Posted by: Morgan Hubbard | July 13, 2010

All of this has happened before…

Fair warning—this post is about Sarah Palin.
I’m currently reading Lisa McGirr’s Suburban Warriors: The Origins of the New American Right (2001). The book basically goes like this: beginning in the early 1960s vocal, disenfranchised republicans in California’s Orange County began a political movement that eventually culminated in the election of Ronald Reagan to the presidency. They started out as mostly anticommunist, but then shifted focus to issues like taxation, civil rights, and “law and order” (a phrase that stood both for worries about growing minority militancy and the student protest movement.) This movement shifted the center of American politics rightward. Its champions—first Goldwater, then Reagan—essentially reversed the New Deal liberal doctrine that centralized government helped more than it hurt.
The profile of these 1960s insurgent republicans looked like this:
-middle class, many with some experience of social mobility
-large % of women
-mostly protestant, some Catholic; almost all religious
-many employed by Cold War-related defense industries
-extremely literate
Their list of conerns looked like this:
-fiscally libertarian, morally authoritarian
-antistatist, antiregulatory, disliked “Washington elitism” and “eastern decadence”
-staunchly anti-communist
-intensely individualistic: pioneer, DIY ethos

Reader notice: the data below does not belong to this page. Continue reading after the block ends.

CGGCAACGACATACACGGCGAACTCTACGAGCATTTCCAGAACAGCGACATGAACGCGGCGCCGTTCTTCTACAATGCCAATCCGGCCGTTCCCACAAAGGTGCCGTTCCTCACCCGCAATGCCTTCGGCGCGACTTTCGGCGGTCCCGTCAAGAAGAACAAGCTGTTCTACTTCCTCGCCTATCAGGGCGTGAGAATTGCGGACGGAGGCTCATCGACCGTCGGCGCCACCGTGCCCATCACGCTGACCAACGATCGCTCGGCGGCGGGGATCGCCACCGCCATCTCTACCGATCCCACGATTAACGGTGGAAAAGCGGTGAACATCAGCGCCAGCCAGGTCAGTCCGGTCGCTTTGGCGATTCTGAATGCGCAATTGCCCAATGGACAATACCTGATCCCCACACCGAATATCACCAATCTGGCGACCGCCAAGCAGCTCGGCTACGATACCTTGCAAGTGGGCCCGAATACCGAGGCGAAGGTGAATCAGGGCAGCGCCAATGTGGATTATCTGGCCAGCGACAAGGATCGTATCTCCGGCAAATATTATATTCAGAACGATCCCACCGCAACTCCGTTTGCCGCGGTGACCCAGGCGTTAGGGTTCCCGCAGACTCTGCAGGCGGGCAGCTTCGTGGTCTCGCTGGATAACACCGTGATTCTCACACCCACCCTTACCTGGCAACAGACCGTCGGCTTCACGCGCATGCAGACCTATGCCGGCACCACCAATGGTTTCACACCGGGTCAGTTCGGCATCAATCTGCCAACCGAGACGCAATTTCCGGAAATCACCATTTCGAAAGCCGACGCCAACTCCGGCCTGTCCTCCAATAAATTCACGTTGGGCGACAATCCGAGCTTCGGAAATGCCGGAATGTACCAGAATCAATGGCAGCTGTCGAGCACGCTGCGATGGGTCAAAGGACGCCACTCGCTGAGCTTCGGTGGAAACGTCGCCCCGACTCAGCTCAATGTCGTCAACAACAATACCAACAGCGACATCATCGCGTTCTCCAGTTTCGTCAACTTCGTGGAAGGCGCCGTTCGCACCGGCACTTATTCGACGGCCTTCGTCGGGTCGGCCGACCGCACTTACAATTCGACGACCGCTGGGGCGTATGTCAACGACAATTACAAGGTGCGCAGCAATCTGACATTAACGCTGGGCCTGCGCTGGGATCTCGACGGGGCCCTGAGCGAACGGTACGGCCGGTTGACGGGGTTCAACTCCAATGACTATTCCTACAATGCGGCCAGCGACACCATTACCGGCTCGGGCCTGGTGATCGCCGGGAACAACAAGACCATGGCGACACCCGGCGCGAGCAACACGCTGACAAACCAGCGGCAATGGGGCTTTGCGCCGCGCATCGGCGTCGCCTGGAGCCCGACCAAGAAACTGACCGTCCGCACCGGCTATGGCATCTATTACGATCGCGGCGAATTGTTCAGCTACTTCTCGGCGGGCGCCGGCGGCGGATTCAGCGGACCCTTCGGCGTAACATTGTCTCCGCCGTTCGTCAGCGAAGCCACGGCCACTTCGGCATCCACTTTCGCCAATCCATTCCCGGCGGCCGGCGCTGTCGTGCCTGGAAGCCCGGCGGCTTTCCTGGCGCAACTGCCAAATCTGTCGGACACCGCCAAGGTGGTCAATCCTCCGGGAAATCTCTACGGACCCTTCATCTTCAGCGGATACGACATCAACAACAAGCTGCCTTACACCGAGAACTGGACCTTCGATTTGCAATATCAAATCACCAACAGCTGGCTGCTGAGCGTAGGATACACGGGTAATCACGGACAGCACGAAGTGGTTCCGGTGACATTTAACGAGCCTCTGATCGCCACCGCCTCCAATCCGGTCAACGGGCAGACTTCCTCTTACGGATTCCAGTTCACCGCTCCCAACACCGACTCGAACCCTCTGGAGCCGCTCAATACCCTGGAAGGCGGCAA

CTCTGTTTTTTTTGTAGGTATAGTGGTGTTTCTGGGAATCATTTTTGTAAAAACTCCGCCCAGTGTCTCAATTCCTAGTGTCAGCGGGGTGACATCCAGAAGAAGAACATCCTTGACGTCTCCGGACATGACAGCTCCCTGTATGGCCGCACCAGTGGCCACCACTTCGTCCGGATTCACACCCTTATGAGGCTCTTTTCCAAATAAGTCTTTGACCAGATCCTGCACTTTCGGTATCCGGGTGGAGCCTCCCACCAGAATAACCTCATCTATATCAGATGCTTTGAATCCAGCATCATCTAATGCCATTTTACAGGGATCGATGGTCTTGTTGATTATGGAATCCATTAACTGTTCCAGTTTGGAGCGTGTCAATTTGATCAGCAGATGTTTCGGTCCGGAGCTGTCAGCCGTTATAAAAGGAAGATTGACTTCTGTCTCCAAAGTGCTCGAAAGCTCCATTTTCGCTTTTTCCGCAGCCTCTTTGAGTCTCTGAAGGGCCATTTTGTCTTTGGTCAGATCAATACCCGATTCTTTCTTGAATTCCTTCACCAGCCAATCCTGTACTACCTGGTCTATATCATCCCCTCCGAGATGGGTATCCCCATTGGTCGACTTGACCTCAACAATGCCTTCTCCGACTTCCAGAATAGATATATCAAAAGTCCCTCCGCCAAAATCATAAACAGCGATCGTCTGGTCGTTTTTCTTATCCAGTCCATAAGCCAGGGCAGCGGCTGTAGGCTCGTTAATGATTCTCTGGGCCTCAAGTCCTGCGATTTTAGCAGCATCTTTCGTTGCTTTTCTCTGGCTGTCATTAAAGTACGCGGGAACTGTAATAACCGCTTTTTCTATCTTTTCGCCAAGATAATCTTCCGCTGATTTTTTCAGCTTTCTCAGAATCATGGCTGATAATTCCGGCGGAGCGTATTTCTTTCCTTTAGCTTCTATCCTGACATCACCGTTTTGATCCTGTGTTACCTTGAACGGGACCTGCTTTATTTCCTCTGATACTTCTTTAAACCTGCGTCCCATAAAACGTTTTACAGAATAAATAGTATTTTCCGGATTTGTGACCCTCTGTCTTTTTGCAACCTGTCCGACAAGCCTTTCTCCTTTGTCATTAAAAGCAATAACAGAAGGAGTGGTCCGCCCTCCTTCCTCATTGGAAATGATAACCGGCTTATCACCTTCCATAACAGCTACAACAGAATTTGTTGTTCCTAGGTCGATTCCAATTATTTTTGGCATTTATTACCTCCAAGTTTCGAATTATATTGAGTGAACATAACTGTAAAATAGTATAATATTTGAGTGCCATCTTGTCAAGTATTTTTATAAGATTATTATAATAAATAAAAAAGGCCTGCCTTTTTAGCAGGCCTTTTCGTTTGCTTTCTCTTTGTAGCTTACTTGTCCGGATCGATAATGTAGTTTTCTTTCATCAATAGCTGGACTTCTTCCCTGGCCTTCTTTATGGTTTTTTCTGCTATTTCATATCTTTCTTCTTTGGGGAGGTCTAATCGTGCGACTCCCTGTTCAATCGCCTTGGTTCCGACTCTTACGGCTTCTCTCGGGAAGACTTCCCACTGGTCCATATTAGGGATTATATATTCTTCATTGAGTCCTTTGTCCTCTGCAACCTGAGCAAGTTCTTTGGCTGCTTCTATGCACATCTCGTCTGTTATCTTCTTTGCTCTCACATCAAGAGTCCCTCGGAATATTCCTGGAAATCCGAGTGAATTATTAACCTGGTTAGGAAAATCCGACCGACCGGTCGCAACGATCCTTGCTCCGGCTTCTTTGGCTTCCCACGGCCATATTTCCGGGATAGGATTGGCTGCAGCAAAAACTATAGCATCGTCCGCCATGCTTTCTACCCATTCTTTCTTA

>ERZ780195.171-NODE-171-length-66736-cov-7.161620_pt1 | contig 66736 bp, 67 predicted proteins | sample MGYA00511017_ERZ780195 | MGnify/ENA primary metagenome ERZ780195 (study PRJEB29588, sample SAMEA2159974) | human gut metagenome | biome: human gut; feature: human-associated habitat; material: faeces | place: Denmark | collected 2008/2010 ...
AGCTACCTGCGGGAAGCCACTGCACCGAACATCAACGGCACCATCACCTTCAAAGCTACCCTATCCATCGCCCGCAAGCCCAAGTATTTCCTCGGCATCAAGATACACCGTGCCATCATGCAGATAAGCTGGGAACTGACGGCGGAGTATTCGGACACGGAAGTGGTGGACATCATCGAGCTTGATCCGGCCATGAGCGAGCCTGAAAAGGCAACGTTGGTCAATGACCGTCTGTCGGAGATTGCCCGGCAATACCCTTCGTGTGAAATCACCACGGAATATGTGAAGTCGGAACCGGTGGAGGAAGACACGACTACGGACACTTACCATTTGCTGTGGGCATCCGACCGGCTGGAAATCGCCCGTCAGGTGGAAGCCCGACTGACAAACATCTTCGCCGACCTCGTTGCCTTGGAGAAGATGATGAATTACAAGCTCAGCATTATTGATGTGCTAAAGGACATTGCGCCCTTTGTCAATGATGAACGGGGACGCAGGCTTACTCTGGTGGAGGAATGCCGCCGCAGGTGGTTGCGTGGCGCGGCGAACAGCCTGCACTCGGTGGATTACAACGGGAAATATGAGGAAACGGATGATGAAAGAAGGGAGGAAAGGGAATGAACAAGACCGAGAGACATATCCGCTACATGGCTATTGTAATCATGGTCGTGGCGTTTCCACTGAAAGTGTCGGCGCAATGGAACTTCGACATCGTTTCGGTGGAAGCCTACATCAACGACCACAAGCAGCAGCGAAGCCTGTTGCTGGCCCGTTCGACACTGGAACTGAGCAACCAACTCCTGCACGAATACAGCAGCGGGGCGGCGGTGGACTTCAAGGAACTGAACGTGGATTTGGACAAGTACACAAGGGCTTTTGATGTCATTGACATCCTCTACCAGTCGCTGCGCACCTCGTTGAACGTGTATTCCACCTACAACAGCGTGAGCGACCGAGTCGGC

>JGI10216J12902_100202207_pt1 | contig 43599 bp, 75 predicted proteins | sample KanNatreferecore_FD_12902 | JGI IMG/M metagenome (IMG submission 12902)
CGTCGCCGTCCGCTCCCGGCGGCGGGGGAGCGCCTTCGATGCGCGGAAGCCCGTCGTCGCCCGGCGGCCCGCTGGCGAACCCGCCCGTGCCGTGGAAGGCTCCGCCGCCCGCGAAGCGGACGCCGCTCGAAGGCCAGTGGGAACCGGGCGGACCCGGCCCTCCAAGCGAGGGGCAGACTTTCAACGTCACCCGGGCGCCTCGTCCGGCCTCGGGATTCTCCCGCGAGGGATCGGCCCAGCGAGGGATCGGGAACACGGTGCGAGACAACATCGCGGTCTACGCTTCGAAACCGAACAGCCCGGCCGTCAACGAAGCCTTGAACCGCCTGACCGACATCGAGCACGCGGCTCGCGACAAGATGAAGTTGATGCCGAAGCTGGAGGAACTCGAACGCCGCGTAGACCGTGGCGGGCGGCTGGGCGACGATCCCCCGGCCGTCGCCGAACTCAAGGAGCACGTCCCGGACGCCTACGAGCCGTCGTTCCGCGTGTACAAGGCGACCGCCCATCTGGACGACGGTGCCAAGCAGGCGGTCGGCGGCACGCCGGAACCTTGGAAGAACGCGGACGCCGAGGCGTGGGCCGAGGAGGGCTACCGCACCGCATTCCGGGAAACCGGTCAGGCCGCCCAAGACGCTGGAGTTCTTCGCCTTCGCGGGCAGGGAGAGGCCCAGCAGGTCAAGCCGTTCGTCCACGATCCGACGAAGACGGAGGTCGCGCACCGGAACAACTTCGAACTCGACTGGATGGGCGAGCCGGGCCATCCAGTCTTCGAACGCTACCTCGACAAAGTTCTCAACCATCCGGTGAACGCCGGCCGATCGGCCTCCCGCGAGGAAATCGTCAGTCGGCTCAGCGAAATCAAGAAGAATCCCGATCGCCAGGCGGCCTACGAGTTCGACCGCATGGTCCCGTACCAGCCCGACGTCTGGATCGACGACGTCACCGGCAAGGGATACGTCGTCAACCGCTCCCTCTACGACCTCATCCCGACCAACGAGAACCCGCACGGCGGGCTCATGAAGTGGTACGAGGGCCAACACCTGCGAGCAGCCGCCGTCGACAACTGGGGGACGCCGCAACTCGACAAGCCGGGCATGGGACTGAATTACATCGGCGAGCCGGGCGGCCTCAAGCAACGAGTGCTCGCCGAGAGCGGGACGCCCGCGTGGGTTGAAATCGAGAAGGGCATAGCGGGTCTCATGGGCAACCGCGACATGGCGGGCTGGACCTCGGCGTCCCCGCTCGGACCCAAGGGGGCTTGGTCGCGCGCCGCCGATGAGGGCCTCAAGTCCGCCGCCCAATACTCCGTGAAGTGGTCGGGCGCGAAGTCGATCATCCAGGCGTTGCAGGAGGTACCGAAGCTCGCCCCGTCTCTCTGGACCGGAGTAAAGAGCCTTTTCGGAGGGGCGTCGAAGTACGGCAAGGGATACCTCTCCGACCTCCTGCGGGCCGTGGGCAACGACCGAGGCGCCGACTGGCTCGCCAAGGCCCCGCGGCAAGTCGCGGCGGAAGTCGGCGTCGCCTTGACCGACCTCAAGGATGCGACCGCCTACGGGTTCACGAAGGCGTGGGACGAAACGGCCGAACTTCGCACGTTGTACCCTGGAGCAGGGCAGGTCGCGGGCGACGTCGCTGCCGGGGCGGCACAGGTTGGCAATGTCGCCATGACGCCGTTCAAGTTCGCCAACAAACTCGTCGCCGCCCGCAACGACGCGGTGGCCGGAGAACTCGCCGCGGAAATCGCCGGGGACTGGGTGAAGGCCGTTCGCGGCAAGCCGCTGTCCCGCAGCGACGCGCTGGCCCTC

This should look familiar. The current GOP is tapping this very same vein of anxiety in the American political character. Looks like they learned a potent lesson from their forbears. The issues up for debate haven’t even changed that much—taxation and the deficit, the role of god in American political life, gay people—this has all been done before. Even anticommunism, the core issue that initially drew Orange Countians into the fray in the early 60s, is back: Obama’s policies are kind of like socialism! And socialism is sometimes like communism, which is terrible!
I’m sure you’ve seen SarahPAC’s new “mama grizzlies” ad.
As other commenters have pointed out, it’s devoid of actual ideas. But it’s not ineffective because of that. What’s remarkable is the way it laments the passing of an imaginary America, a consensual America in which everybody believed pretty much the same things. That America is organic, “harmonious, beneficent and self-regulating,” see, and it would still be around if not for the meddling of liberals and “these policies coming out of Washington.” (McGirr 151, h/t Joel Himmelstein) In the world of the ad, republicans are the architects of Norman Rockwell’s America, and democrats have been busy giving NEA grants to Jackson Pollock.
So now, on to the discussion. Do you guys think this list accounts for the current populism of the GOP? And WHAT DOES IT MEAN that all of this has happened before?



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